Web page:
Elder

Reflections of a Floating World

Written by: MIN on 31/07/2017 10:32:08

Since the release of their highly praised third LP, ”Lore”, New Bedford, MA-based stoner/progressive rock band Elder have added two additional studio musicians to their artillery, Michael Samos and Michael Risberg, who helps out on pedal and regular guitars. The addition allows Elder to toy more with the increasingly evident psychedelic soundscapes while keeping the monstrous riffing and virtuosic musicianship intact on this, their fourth full-length record, “Reflections of a Floating World”. Although minor changes occur between releases, rest assured that the band still has no intention of catering to the masses, as their songs are still intricate and difficult, and their structures as lengthy as ever, ranging between 8:40 and a little less than fourteen minutes, cementing that Elder’s music is still very much for the connoisseurs and the curious.

Once again, Elder’s latest effort is a feast of killer leads, interesting rhythmic breakdowns and tidal waves of sonic euphoria. The album’s longest track, “Blind”, allows itself half a minute of distorted intro before the actual musicians kick in and deliver the foundational tempo for the 13:23 duration. A few intricate guitar-departures keep things alive during the next sixty seconds, and suddenly a piano breaks the sound barrier and a hollow and haunting backdrop paves the way for Nick DiSalvo’s vocals. Flatline, kick-start, up and at ‘em once more: the aforementioned tempo now works alongside DiSalvo’s voice, which, admittedly, isn’t anything special, but it’s good enough to keep us interested and complements the ominous atmosphere. Next thing you know, a breakdown lets in the rhythm-section before a fiery guitar solo burns your speakers, but only long enough to leave you wanting more. It’d be weird to call all of these transitions formulaic, but bear with me when I say that the first five and a half minutes have only just established the song’s template, and the remainder is a further examination of the band’s limits. Several melodic and more tranquil breaks occur, but none more prominent than the final one where the bass guitar and the drums get in-sync to initiate the song’s glorious yet understated ending.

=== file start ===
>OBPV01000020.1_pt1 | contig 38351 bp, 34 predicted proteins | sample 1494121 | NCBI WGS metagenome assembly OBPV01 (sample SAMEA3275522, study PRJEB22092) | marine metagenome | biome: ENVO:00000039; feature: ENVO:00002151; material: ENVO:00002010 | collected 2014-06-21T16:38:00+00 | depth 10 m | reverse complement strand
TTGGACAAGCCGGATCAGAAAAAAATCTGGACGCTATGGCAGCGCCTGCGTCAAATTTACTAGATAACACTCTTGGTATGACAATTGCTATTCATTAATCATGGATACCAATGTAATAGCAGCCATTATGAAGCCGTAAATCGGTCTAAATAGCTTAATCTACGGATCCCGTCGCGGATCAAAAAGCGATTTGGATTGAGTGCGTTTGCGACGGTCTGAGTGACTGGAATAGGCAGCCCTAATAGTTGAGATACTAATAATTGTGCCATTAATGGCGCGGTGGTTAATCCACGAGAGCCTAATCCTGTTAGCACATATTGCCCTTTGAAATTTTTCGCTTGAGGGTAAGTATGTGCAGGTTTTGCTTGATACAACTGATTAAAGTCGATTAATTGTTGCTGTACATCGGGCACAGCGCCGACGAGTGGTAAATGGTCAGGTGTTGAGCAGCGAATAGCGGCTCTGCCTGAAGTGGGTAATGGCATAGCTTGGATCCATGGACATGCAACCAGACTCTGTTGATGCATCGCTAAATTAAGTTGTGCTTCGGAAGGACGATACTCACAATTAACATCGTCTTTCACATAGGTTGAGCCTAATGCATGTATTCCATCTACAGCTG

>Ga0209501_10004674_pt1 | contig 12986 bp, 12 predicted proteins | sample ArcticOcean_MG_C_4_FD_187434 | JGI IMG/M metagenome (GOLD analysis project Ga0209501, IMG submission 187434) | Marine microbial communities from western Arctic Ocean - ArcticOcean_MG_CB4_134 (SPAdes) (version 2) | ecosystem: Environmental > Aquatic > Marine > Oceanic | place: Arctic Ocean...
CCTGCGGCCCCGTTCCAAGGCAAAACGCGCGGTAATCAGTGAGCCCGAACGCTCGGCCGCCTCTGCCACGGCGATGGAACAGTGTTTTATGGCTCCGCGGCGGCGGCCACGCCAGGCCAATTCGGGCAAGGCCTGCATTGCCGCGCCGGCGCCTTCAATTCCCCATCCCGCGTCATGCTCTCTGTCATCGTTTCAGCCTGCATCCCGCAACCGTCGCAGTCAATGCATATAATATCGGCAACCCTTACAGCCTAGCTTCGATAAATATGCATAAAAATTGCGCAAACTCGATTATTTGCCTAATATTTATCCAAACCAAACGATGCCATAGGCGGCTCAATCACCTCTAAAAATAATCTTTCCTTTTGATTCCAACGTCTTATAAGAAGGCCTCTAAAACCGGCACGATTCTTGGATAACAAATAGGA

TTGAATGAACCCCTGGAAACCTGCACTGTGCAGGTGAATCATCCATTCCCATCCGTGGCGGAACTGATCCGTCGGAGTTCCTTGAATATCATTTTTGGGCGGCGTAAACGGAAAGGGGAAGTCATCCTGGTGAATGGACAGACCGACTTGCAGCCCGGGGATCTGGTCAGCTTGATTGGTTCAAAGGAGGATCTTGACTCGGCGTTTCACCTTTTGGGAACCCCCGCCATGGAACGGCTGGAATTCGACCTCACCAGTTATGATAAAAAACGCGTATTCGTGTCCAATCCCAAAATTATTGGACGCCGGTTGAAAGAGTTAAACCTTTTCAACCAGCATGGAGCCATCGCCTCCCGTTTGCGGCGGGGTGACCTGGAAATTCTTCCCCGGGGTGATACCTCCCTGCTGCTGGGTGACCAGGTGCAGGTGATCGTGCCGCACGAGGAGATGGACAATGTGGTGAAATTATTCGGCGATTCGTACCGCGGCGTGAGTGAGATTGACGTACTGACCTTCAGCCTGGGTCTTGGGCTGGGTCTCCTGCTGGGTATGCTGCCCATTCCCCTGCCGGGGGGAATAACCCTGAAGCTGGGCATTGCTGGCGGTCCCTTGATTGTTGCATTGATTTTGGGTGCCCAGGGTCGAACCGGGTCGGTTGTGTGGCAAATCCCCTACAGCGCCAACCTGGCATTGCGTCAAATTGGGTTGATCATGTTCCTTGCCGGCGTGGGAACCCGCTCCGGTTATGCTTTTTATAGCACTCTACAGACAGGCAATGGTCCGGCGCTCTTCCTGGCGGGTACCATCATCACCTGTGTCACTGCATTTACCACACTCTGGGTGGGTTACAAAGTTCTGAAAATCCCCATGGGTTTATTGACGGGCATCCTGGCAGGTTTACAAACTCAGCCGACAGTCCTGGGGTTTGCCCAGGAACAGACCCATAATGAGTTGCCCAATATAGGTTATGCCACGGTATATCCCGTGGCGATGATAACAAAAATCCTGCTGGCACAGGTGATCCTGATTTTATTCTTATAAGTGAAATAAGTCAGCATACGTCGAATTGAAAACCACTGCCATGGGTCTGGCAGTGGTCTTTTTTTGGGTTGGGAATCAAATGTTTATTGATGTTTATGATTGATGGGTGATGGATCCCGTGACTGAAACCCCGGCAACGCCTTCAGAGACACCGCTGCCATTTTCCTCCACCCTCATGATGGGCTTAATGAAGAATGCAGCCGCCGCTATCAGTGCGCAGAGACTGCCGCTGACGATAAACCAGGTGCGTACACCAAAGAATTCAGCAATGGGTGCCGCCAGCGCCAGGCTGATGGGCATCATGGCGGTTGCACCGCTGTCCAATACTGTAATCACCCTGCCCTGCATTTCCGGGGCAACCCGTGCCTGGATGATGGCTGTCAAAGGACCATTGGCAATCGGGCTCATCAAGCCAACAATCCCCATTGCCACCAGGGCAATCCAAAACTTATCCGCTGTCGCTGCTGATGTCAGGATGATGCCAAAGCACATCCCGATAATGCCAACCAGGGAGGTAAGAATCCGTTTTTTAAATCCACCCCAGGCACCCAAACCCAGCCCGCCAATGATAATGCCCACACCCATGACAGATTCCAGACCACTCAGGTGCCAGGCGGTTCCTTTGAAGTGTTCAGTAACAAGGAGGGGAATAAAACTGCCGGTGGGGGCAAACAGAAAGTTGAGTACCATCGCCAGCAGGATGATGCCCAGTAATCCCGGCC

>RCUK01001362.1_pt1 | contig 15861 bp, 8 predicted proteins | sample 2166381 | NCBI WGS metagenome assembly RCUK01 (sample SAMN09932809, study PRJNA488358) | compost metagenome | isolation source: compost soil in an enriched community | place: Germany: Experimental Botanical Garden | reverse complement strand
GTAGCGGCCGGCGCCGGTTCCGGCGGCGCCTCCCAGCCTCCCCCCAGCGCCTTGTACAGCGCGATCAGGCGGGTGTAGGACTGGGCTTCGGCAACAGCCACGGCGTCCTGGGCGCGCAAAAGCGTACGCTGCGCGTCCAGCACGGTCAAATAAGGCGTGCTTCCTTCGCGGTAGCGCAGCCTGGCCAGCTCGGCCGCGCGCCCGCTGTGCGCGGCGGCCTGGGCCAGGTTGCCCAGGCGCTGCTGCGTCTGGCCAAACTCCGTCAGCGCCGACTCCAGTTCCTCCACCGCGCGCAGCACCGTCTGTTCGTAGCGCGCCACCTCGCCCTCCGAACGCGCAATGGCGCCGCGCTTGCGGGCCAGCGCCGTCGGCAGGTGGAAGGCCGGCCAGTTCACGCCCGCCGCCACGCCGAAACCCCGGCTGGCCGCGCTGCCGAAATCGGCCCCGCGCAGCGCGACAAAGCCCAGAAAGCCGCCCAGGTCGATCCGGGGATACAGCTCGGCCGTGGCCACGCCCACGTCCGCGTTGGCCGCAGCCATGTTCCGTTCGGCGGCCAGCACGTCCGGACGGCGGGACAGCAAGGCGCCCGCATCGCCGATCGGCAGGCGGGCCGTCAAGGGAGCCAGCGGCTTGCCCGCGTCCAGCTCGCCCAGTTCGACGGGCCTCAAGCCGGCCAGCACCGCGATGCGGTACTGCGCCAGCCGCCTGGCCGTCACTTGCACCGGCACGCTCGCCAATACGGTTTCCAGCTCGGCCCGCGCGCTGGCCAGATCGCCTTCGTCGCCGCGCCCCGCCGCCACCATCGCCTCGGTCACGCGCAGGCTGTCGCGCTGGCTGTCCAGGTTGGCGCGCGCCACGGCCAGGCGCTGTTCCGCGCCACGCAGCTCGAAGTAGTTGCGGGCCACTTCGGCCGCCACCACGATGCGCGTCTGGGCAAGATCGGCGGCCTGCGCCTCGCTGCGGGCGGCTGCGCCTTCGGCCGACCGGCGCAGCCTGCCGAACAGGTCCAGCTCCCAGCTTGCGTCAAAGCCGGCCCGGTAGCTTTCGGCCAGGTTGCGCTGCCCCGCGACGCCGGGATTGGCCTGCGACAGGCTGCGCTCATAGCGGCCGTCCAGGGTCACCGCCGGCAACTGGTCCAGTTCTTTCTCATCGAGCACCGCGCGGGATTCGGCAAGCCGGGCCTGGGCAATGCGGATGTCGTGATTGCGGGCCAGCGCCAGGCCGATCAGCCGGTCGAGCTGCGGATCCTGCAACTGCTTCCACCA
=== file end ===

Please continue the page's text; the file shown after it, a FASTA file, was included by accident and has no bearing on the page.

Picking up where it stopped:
An increased focus on the interplay between drums and bass continues as the instrumental "Sonntag" picks up where “Blind” left off with a mesmerizing groove, spontaneous guitar picks and strange, spacey Theremin-usage. The song is a nice break from the huge riffing, yet at the same time I’m lacking a certain endgame. The groove remains until the song suddenly fades out, and I can’t help but feel that – despite the soothing, jazzy looseness “Sonntag” provides – I need something big to finish it off; something that makes the journey worthwhile. And I guess that’s my main concern about “Reflections of a Floating World” in general: it lacks purpose. The album’s brilliantly performed and there’s enough going on to keep you interested, but I’m not really sure what’s at stake. The Baroness-like heaviness (“Sanctuary”) and the intricate progressive and psychedelic webs akin to the past glories of Yes (“The Falling Veil”) are respectfully delivered, but I’m rarely finding that special part that’ll keep me coming back. It doesn’t feel like there are any emotions or a certain agenda at stake which I’m able to relate to, and although I respect Elder’s uncompromising effort, it’s just that which keeps me from giving them that extra nod up.

There can be raised no questions about the band’s impressive craftsmanship, and the record’s flourishing production keeps the gigantic beast alive and dynamic throughout, but I’m missing that extra something. I need to sometimes feel that the music is hanging by a thread when I’m listening to it, and I don’t get that from “Reflections of a Floating World”. What I do get, however, is an exceptionally well-played record that makes me marvel several times through its duration; the musicians feel each other and there’s a sense of improvisation and a strength that most bands would kill to have, which ultimately still makes Elder’s latest outing a crucial colossus in the world of modern progressive rock and stoner.

Download: Sanctuary, The Falling Veil, Blind
For The Fans Of: Yob, Mastodon, Baroness, Yes, Pallbearer
Listen: Facebook

Release date 02.06.2017
Armageddon Label


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